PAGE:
Voting in DPoS

Published by Mario Oettler on

Voting is the process of electing witnesses from a set of witness candidates. Therefore, witness candidates need to register and voters can cast their votes on their favorite candidates.

The voting process consists of three basic steps

  • Registration/deregistration as witness candidates
  • Casting votes
  • Tallying votes

Registration of witness candidates

To get elected, witness candidates need to register. While this registration process differs in detail from blockchain to blockchain, here are some general steps:

  1. Send a registration transaction: The potential witness candidate needs to register with a blockchain-based list. This is done by sending a transaction. In some cases, it is necessary to deposit a certain amount as collateral with the registration.
  2. Make candidacy public: This step is optional. Most DPoS blockchains have a website where witness candidates can register and make their profile public. These websites can be operated by a community or by a company that also takes care of the maintenance of the network. A problem with these websites is that they run on a centralized server and the operators can exclude nodes. Typically, these websites request information like the name of the node, location, type of server, a website, and a logo. In some cases, witness candidates that own sufficient funds to vote successfully for themselves don’t need to run a public campaign.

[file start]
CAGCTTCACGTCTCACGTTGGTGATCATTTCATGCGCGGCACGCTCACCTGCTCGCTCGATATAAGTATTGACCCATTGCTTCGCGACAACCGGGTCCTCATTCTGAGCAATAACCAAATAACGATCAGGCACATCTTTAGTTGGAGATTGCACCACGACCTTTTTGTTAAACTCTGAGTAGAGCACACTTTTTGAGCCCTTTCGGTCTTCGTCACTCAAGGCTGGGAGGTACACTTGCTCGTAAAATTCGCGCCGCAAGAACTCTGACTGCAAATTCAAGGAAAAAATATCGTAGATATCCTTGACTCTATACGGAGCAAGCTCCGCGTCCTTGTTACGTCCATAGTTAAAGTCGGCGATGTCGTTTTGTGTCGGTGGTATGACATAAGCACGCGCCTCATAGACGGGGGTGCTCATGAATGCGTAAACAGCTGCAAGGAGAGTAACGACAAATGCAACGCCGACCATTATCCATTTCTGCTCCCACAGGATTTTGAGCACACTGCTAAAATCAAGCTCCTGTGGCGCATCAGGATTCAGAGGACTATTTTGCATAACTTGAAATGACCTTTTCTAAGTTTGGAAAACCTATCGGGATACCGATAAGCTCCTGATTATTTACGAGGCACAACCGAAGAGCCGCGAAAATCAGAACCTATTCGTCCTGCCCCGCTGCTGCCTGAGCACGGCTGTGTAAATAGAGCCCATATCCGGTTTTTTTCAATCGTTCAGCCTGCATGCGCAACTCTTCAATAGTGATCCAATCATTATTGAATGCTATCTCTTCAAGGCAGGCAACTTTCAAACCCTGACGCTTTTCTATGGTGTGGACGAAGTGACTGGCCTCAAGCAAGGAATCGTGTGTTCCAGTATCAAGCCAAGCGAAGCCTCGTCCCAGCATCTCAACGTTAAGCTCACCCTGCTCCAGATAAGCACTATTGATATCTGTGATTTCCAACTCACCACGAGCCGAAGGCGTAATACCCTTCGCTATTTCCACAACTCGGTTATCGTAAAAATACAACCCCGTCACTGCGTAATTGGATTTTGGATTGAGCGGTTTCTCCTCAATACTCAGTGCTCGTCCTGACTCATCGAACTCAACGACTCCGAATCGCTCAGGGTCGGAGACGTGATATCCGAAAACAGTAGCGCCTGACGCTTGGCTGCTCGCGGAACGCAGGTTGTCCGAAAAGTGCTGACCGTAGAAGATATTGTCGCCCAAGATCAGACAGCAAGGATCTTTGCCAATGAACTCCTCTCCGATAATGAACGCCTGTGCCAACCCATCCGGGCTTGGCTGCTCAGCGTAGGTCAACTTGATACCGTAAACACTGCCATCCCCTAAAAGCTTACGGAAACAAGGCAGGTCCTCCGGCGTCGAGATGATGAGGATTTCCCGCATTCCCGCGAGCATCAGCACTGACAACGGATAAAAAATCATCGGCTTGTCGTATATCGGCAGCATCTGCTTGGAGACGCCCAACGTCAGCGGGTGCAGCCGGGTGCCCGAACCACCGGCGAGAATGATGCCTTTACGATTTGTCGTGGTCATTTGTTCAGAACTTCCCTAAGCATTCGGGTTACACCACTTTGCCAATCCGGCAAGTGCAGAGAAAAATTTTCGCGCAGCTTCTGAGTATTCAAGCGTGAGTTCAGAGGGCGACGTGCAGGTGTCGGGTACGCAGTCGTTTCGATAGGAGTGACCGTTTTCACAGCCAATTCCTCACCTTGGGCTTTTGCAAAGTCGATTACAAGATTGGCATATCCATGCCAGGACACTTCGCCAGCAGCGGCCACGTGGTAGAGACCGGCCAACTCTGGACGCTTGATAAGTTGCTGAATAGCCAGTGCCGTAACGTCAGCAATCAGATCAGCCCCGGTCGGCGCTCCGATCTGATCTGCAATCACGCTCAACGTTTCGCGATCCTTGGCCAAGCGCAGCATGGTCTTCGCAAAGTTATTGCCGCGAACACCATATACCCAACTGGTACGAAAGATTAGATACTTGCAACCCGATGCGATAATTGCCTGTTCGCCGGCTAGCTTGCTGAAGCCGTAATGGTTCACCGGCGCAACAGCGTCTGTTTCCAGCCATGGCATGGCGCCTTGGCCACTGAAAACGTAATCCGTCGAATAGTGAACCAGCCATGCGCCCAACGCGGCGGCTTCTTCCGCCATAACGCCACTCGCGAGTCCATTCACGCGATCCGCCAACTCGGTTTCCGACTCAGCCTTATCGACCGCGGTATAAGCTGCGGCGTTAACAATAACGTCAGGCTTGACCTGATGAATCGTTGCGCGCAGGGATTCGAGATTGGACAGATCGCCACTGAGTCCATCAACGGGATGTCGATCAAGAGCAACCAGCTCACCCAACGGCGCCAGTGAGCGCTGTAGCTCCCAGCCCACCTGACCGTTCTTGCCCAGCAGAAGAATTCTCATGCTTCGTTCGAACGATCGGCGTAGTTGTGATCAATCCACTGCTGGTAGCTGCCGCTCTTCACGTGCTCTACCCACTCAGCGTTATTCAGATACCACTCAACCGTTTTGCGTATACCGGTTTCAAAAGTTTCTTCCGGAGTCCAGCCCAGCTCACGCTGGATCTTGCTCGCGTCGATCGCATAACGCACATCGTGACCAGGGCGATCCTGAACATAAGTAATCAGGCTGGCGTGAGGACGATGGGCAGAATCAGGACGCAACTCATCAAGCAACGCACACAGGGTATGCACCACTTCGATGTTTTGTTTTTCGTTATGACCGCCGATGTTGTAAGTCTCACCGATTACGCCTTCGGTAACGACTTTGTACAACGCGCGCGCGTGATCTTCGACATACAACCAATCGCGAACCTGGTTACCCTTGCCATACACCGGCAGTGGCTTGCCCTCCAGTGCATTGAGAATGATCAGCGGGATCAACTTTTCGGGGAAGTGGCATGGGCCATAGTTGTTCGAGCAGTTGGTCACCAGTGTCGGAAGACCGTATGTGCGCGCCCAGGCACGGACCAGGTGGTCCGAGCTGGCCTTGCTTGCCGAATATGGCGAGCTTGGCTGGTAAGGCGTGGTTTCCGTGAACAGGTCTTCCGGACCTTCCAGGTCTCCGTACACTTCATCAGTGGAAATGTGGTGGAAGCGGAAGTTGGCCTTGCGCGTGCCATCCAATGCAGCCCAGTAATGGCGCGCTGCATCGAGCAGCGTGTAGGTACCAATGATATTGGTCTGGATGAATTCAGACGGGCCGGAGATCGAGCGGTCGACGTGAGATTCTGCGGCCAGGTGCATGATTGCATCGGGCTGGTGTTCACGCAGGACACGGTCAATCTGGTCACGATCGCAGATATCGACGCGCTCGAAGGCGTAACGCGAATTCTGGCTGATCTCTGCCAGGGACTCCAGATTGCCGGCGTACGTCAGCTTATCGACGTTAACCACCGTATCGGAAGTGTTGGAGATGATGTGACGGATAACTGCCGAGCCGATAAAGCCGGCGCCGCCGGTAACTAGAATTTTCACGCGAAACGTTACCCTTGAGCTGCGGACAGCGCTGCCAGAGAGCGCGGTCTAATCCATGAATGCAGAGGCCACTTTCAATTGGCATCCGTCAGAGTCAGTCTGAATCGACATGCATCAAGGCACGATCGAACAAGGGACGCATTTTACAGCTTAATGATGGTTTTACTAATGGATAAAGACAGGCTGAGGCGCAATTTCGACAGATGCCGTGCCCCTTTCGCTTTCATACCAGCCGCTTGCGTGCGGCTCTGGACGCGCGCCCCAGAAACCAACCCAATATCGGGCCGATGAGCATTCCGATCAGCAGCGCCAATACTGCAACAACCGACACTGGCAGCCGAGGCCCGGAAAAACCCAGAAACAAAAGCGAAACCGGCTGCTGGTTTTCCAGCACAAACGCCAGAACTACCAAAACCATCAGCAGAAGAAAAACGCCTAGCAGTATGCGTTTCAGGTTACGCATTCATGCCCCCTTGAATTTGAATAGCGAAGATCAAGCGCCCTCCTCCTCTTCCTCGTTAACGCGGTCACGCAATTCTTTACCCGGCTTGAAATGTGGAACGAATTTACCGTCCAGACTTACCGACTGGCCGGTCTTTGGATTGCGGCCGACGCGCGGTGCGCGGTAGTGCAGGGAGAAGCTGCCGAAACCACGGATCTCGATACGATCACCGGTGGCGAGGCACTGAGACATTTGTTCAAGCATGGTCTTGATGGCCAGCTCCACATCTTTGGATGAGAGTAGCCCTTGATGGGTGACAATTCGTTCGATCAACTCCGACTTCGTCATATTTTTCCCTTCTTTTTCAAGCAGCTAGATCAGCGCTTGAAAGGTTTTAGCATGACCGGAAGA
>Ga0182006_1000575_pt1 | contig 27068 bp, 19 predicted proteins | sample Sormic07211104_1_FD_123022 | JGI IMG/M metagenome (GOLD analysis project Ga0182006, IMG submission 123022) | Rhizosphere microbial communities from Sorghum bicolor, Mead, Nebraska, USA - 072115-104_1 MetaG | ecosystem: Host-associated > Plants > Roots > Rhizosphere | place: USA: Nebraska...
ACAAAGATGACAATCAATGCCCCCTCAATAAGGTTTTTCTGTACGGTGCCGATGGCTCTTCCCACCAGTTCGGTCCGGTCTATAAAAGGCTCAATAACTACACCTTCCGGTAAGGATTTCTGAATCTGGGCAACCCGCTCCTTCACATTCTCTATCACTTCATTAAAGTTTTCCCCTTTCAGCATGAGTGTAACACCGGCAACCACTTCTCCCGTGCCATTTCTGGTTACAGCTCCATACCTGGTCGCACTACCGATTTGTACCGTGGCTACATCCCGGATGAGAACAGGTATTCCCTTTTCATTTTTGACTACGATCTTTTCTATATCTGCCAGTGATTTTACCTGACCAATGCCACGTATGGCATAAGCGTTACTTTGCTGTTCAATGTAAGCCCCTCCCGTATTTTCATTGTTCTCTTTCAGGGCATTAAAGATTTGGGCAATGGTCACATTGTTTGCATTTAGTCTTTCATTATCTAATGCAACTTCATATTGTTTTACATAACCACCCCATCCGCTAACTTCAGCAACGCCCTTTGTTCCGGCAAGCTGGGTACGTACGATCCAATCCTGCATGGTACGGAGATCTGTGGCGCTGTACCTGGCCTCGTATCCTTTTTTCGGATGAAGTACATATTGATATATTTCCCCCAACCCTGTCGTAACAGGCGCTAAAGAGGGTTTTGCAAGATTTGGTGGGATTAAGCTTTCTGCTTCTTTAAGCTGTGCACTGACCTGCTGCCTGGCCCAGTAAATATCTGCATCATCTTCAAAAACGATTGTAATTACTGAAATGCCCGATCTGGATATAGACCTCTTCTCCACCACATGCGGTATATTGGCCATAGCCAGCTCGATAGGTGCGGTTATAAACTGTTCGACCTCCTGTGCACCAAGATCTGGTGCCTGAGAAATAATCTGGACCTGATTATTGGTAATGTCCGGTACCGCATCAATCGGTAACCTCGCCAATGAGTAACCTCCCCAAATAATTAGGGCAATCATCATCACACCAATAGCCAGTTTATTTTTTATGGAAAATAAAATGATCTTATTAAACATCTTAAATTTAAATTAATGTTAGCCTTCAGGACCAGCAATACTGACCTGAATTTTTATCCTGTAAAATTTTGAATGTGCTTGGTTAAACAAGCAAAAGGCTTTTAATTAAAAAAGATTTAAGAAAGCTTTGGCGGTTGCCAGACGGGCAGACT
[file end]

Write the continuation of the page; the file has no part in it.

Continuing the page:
3. After the unlocking period, the former witness can unlock and withdraw the deposited coins.

Casting votes

Voters vote for witnesses and delegates for epochs. An epoch consists of one or more rounds. In each round, the order of the block producers is shuffled. Within an epoch, the active witnesses remain the same. After an epoch, the set of witnesses is newly determined according to the votes.

There are different ways to design the voting process. Here, we talk about general design principles.

It is important to avoid votes from fake accounts. This is also called a Sybill-attack. Therefore, votes depend on the number of coins a voter holds. Usually, voters need to lock these funds for the time they vote. In most cases, epochs are very short (a couple of minutes). That’s why many DPoS blockchains apply an ongoing election. As long as a voter leaves his coins in the voting contract, his votes are counted. If he chooses to withdraw his coins, he doesn’t participate in the election.

Typically, voters can vote for multiple witnesses. In EOS, for example, each voter can vote for up to 30 witnesses.